How UNAM’s Aqua Swimming & Fitness Club shapes competitors and provides sanctuary for students

A lot is known about the prestigious University of Namibia’s Hage Geingob Campus, situated in Windhoek North-west close to Windhoek Central Hospital. It is home to several high-quality facilities including quality laboratories and laboratory equipment, a state-of-the-art anatomy museum, a practicing dental clinic, as well as conducive and hygienic study spaces for students.

Among the list of incredible facilities based at the medical campus is the Aqua Swimming & Fitness Club. The highly regarded aquatic and wellness club provides outstanding training opportunities for holistic health, catering to a diverse range of fitness levels, including activities like swimming and overall physical conditioning. The highly regarded aquatic and wellness club offers exceptional health (both mental and physical) training options for a wide range of different fitness intensities, such as swimming and general fitness. The programmes offered by the club include swimming lessons for beginners to advanced level, as well as master classes, and an evening learn-to-swim programme for external members.  The club also runs a development programme, through which it offers swimming lessons to the schools located in the Western Suburbs.  The Team encourages children of all ages to learn the art and skill of swimming.  This forms part of their efforts to curb the drownings in the northern regions and homelands.

Maintaining hygiene and safety

The Club’s management prioritises the safety of all its members and takes great pride in maintaining an impeccable level of hygiene. The swimming pools undergo thorough cleaning twice a day and are chlorinated in accordance with recommended guidelines from the World Health Organisation. Also, all gym equipment is diligently sanitised after each use. The club also offers a smaller pool exclusively dedicated to the development programme, along with well-designed changing rooms that prioritise individual privacy.

Training Namibia’s finest competitive swimmers

The club is doing an incredible job in producing competent competitive swimmers who are performing well locally and internationally. Just this year, eight swimmers from the club were selected to participate in the CANA Zone IV games held in Luanda, Angola. All SADC countries participated in these games. The club walked away with thrilling victories, including the best overall performances in both the junior male and female categories, breaking many CANA Zone games and national records. The club returned with over 30 medals (gold, silver, and bronze).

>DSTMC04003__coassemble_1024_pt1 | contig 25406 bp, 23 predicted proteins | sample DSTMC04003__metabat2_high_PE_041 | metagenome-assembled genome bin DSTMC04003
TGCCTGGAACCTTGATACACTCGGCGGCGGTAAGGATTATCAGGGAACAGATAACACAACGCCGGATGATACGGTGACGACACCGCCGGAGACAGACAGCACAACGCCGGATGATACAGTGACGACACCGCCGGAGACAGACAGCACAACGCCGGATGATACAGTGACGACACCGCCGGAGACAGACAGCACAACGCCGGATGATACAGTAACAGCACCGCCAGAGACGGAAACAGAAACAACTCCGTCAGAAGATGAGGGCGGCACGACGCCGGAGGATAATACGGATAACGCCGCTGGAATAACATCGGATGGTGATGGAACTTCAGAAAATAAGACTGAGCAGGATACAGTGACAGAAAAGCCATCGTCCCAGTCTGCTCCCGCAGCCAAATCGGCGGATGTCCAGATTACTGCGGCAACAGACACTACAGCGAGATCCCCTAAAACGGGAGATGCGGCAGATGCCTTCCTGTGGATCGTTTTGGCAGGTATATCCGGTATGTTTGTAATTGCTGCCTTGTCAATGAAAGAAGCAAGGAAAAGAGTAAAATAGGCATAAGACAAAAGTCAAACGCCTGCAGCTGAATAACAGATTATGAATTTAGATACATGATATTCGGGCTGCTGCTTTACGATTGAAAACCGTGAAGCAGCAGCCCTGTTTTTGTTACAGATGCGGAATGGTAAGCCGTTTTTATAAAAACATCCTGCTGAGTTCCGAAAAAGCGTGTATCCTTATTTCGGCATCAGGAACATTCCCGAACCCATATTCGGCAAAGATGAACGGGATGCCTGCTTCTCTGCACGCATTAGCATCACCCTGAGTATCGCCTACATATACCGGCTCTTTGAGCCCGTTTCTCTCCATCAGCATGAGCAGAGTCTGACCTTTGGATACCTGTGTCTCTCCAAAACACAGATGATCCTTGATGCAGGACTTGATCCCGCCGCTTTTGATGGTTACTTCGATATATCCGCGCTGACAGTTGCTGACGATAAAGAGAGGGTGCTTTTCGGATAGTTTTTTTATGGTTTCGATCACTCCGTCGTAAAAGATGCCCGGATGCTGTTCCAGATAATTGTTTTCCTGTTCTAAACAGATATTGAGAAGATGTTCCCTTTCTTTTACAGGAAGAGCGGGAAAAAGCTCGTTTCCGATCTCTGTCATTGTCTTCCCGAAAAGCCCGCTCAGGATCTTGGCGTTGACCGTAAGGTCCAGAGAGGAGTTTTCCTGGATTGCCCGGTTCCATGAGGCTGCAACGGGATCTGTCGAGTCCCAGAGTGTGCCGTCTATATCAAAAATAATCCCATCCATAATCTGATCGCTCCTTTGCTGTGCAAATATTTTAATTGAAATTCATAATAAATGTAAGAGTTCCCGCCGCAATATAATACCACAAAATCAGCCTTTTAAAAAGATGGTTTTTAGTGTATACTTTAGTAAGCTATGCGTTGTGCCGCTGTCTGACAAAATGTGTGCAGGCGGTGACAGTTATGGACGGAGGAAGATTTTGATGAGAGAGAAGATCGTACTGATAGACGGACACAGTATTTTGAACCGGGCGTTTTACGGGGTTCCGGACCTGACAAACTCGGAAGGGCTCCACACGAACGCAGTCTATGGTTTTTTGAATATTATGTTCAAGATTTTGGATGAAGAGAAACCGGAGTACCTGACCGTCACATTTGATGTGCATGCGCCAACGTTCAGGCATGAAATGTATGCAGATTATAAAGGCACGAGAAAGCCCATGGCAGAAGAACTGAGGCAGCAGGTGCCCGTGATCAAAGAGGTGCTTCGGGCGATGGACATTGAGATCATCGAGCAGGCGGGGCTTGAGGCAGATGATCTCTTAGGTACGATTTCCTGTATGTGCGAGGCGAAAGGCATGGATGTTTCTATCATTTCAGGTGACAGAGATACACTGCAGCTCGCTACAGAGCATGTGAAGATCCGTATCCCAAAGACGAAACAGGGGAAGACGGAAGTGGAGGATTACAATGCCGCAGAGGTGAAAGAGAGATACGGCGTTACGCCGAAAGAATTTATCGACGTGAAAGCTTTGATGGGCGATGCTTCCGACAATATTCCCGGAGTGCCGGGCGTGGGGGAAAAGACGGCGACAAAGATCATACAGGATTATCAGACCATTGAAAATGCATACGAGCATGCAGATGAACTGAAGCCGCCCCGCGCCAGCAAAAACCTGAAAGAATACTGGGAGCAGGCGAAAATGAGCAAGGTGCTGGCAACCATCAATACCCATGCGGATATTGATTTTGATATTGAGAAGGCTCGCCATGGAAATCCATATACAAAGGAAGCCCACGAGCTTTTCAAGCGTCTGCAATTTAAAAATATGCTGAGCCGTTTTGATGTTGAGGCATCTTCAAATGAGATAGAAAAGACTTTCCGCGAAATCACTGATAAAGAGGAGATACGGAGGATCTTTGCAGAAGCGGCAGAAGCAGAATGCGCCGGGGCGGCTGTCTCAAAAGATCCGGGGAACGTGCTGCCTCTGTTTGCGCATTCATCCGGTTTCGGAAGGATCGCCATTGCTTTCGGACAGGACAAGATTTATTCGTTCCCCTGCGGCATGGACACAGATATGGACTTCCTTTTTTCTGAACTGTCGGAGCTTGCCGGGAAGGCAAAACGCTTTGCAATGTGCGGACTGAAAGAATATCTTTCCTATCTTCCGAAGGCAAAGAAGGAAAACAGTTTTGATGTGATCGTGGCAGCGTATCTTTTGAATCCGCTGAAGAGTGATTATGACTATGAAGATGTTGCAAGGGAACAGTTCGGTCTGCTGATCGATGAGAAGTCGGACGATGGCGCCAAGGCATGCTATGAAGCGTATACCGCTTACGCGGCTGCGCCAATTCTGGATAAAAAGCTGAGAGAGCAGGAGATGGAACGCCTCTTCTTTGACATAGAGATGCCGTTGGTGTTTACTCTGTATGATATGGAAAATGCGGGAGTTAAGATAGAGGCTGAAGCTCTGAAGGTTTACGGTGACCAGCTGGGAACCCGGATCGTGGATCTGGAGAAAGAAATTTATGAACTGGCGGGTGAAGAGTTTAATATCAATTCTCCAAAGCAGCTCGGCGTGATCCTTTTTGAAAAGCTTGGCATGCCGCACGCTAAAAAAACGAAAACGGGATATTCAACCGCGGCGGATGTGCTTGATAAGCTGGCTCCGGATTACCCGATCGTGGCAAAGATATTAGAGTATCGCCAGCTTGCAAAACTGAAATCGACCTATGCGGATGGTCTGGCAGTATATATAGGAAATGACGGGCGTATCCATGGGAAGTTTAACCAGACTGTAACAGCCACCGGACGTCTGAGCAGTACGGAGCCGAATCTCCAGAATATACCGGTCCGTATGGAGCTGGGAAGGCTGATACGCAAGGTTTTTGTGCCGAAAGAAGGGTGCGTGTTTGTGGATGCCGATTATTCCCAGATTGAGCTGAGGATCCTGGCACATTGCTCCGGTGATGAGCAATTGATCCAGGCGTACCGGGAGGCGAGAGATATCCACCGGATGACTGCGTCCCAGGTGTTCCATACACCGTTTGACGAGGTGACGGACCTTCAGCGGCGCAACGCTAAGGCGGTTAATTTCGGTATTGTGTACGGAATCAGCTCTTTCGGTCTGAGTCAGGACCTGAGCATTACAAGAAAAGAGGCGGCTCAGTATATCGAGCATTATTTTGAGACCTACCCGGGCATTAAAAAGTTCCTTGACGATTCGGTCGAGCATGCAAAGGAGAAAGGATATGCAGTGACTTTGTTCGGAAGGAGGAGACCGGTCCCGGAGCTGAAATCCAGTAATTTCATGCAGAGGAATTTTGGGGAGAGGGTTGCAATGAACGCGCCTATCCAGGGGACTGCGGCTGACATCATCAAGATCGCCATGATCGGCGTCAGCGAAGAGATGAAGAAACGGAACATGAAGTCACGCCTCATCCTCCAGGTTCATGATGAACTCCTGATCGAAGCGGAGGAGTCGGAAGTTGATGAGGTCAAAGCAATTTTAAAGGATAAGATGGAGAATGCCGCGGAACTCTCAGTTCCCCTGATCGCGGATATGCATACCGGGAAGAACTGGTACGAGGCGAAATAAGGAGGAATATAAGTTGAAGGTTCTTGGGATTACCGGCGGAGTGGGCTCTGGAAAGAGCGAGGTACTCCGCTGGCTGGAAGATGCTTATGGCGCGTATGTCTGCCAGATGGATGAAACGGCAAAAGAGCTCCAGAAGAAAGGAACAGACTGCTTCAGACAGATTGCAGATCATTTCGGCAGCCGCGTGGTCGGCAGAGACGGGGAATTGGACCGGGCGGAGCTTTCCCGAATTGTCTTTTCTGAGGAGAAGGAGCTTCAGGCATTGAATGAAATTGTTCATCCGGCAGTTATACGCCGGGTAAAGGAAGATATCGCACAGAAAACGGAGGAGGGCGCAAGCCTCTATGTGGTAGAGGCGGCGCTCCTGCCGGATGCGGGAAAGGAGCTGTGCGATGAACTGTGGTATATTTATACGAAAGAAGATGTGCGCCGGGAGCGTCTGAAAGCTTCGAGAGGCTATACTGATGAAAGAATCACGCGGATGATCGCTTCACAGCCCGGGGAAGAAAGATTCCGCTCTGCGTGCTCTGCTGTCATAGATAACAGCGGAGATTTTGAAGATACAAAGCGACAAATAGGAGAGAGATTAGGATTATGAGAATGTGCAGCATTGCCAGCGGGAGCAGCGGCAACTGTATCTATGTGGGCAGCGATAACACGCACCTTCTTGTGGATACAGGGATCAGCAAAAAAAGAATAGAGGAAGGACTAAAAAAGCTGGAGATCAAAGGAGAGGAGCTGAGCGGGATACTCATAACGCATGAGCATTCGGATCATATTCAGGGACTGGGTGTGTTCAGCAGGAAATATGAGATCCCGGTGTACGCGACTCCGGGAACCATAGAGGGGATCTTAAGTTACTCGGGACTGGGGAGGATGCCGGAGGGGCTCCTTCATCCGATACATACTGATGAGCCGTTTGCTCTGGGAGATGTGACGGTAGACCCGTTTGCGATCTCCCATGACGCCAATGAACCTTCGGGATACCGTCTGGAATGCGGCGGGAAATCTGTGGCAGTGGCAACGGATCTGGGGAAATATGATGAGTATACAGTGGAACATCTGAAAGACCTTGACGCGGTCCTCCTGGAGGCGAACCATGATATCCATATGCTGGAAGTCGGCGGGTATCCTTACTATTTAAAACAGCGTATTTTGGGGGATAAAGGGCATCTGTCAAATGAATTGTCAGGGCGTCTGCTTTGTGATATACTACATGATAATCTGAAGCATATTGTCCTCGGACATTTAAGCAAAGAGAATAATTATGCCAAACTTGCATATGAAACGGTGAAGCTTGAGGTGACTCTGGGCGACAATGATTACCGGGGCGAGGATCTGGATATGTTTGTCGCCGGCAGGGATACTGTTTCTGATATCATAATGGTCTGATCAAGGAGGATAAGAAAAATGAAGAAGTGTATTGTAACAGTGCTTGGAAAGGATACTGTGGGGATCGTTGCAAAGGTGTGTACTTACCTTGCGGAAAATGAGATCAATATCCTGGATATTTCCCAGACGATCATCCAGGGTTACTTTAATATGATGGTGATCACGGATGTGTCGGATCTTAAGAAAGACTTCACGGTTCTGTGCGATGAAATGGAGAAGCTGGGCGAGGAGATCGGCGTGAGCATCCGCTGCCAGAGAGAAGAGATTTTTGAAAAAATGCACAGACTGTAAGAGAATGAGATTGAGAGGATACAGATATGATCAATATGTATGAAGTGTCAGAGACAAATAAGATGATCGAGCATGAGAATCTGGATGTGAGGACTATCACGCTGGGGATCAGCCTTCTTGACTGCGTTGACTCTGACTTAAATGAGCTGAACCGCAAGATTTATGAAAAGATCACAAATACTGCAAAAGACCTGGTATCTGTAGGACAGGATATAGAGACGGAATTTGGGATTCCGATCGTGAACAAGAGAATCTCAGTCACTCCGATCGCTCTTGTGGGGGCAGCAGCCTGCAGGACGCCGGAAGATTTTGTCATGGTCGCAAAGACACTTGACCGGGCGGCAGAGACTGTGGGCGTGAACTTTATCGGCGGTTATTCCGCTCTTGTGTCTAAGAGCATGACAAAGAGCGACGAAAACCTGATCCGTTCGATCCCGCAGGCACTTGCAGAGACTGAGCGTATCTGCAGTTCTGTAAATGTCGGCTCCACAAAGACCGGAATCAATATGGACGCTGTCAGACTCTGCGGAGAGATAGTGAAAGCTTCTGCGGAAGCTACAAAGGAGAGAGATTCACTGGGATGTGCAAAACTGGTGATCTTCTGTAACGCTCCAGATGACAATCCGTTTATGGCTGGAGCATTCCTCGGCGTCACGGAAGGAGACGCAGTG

When asked about their experiences at the games, the swimmers had only positive things to say. Lorenzo Esterhuizen, a 14-year-old swimmer and the overall best performer in the male junior category at the games said: ‘‘It was a very fun experience. We learned a lot, had fun, and competed. We really love our coach a lot”.

Another star, 12-year-old Rosalinda, who broke many of those records and won overall best performer in the female junior category reported: “It was a great experience. I really loved it and learned a lot”.

The club is also currently training swimmers who are getting ready to represent the country at the next World Aquatics Junior Championships in Netanya, Israel.

Safe Heaven for the students

The club is more than just a training facility for some of its members. Some students take refuge in the club’s encouraging and safe environment. It serves as a way for them to “destress” and learn new skills while also keeping fit.

One of these students is second-year medical student Hilya Eshumba. Hilya signed up for the swimming package that runs for a month with classes twice a week. When asked about her experience, she elucidated: “I really loved it. The staff is so kind and welcoming. I would definitely recommend it”.

The gym seems to be doing just what it aimed to do “encouraging and promoting health in adults, students and children” maybe even more so by creating a space on the medical campus where students can go destress and learn a new skill.

Original story by Neza Cilunda. Neza is a second-year medical student at the University of Namibia.

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